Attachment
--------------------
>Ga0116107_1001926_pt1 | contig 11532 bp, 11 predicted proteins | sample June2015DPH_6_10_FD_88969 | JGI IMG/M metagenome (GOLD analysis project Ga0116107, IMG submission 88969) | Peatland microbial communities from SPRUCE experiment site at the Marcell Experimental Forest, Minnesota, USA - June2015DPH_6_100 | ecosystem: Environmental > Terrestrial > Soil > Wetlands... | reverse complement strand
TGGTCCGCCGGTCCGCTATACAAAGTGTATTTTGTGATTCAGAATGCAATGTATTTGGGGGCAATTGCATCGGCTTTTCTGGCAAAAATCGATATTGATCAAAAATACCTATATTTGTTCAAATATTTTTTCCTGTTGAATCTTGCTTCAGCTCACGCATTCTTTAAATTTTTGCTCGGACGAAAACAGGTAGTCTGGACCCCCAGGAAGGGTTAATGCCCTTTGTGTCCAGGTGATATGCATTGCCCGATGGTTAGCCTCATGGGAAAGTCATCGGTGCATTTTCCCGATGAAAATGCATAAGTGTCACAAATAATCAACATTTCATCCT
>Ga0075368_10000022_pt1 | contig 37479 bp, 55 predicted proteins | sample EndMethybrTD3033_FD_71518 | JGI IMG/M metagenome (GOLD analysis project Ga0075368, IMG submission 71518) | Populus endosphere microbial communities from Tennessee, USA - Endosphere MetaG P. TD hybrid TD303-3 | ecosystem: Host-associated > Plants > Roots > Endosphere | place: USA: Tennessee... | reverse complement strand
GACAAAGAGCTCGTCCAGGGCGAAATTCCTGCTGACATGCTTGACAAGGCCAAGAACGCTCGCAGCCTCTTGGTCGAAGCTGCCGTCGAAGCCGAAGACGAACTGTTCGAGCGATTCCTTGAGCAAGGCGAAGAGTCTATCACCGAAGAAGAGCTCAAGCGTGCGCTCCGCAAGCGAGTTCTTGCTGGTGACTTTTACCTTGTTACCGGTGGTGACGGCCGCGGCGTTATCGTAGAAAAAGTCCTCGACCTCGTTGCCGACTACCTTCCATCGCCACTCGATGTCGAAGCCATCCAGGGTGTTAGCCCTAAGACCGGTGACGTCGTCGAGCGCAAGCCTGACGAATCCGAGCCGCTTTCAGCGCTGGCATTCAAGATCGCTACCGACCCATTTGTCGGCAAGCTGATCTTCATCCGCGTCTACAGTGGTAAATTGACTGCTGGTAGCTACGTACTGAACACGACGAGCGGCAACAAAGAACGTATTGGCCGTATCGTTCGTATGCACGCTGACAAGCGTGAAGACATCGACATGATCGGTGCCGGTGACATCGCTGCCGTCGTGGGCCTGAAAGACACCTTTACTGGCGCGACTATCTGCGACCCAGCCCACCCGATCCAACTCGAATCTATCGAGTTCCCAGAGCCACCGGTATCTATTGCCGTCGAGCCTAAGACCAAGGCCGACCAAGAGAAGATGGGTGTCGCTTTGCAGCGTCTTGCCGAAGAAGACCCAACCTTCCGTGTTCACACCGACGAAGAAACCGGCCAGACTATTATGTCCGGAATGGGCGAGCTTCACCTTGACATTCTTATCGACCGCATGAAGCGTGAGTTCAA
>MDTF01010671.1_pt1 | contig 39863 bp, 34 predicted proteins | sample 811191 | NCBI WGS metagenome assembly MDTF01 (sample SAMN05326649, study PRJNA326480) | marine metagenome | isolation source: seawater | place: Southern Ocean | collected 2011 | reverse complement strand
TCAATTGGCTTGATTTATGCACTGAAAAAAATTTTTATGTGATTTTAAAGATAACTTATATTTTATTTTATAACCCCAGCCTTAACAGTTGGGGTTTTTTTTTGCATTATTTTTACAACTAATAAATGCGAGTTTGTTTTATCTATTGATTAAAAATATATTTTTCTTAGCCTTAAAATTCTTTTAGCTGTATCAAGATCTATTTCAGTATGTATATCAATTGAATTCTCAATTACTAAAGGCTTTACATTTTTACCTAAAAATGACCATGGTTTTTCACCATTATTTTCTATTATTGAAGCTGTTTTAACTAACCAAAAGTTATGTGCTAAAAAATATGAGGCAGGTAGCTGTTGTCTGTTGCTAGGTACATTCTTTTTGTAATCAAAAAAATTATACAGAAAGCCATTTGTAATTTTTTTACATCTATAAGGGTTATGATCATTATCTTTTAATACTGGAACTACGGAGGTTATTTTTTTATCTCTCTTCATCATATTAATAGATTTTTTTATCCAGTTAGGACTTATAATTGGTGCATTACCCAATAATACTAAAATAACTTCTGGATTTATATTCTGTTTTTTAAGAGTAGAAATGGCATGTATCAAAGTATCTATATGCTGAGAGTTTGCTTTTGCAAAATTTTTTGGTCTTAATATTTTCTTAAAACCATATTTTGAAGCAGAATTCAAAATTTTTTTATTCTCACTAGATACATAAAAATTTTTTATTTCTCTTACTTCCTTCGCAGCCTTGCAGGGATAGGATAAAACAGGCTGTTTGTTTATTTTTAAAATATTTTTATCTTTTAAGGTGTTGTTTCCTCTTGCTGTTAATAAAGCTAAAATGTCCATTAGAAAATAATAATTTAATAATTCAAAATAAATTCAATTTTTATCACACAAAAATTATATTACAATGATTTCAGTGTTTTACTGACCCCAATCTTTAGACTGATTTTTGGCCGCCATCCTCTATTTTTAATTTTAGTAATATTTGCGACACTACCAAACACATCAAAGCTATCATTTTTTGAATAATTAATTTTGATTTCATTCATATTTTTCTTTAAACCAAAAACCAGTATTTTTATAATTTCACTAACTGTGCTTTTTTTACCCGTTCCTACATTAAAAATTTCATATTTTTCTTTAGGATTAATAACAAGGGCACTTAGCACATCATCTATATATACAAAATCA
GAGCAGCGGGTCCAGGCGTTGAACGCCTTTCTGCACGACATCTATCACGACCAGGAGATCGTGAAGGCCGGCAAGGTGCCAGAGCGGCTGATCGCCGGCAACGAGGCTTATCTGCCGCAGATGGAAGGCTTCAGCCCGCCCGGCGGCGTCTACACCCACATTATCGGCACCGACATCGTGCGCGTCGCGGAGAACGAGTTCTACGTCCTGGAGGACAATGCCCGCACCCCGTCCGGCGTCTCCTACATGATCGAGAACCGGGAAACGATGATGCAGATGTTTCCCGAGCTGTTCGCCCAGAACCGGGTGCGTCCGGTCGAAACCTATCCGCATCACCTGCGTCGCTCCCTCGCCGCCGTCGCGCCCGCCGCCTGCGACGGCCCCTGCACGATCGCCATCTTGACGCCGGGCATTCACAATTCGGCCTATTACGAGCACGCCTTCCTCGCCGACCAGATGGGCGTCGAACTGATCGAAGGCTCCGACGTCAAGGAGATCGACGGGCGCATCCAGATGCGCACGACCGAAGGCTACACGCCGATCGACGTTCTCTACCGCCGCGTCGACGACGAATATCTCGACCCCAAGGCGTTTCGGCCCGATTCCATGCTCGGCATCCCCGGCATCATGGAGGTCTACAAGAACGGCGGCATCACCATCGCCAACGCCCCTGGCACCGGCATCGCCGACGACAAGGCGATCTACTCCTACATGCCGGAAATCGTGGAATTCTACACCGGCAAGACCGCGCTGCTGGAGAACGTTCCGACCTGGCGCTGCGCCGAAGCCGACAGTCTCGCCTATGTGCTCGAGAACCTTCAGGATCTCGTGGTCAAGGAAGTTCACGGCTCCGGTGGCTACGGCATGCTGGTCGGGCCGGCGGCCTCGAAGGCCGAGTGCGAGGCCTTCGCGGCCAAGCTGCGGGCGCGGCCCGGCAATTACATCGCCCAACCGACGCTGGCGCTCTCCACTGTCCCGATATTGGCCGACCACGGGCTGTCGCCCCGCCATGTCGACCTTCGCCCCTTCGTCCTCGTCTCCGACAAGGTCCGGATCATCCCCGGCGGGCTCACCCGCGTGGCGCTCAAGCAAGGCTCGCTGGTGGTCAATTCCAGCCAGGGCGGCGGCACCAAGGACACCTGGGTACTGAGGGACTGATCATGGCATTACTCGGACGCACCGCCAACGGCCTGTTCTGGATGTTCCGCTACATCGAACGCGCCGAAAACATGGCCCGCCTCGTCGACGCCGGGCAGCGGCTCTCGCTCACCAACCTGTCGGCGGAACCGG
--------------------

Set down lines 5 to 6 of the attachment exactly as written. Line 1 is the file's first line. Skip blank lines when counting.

>MDTF01010671.1_pt1 | contig 39863 bp, 34 predicted proteins | sample 811191 | NCBI WGS metagenome assembly MDTF01 (sample SAMN05326649, study PRJNA326480) | marine metagenome | isolation source: seawater | place: Southern Ocean | collected 2011 | reverse complement strand
TCAATTGGCTTGATTTATGCACTGAAAAAAATTTTTATGTGATTTTAAAGATAACTTATATTTTATTTTATAACCCCAGCCTTAACAGTTGGGGTTTTTTTTTGCATTATTTTTACAACTAATAAATGCGAGTTTGTTTTATCTATTGATTAAAAATATATTTTTCTTAGCCTTAAAATTCTTTTAGCTGTATCAAGATCTATTTCAGTATGTATATCAATTGAATTCTCAATTACTAAAGGCTTTACATTTTTACCTAAAAATGACCATGGTTTTTCACCATTATTTTCTATTATTGAAGCTGTTTTAACTAACCAAAAGTTATGTGCTAAAAAATATGAGGCAGGTAGCTGTTGTCTGTTGCTAGGTACATTCTTTTTGTAATCAAAAAAATTATACAGAAAGCCATTTGTAATTTTTTTACATCTATAAGGGTTATGATCATTATCTTTTAATACTGGAACTACGGAGGTTATTTTTTTATCTCTCTTCATCATATTAATAGATTTTTTTATCCAGTTAGGACTTATAATTGGTGCATTACCCAATAATACTAAAATAACTTCTGGATTTATATTCTGTTTTTTAAGAGTAGAAATGGCATGTATCAAAGTATCTATATGCTGAGAGTTTGCTTTTGCAAAATTTTTTGGTCTTAATATTTTCTTAAAACCATATTTTGAAGCAGAATTCAAAATTTTTTTATTCTCACTAGATACATAAAAATTTTTTATTTCTCTTACTTCCTTCGCAGCCTTGCAGGGATAGGATAAAACAGGCTGTTTGTTTATTTTTAAAATATTTTTATCTTTTAAGGTGTTGTTTCCTCTTGCTGTTAATAAAGCTAAAATGTCCATTAGAAAATAATAATTTAATAATTCAAAATAAATTCAATTTTTATCACACAAAAATTATATTACAATGATTTCAGTGTTTTACTGACCCCAATCTTTAGACTGATTTTTGGCCGCCATCCTCTATTTTTAATTTTAGTAATATTTGCGACACTACCAAACACATCAAAGCTATCATTTTTTGAATAATTAATTTTGATTTCATTCATATTTTTCTTTAAACCAAAAACCAGTATTTTTATAATTTCACTAACTGTGCTTTTTTTACCCGTTCCTACATTAAAAATTTCATATTTTTCTTTAGGATTAATAACAAGGGCACTTAGCACATCATCTATATATACAAAATCA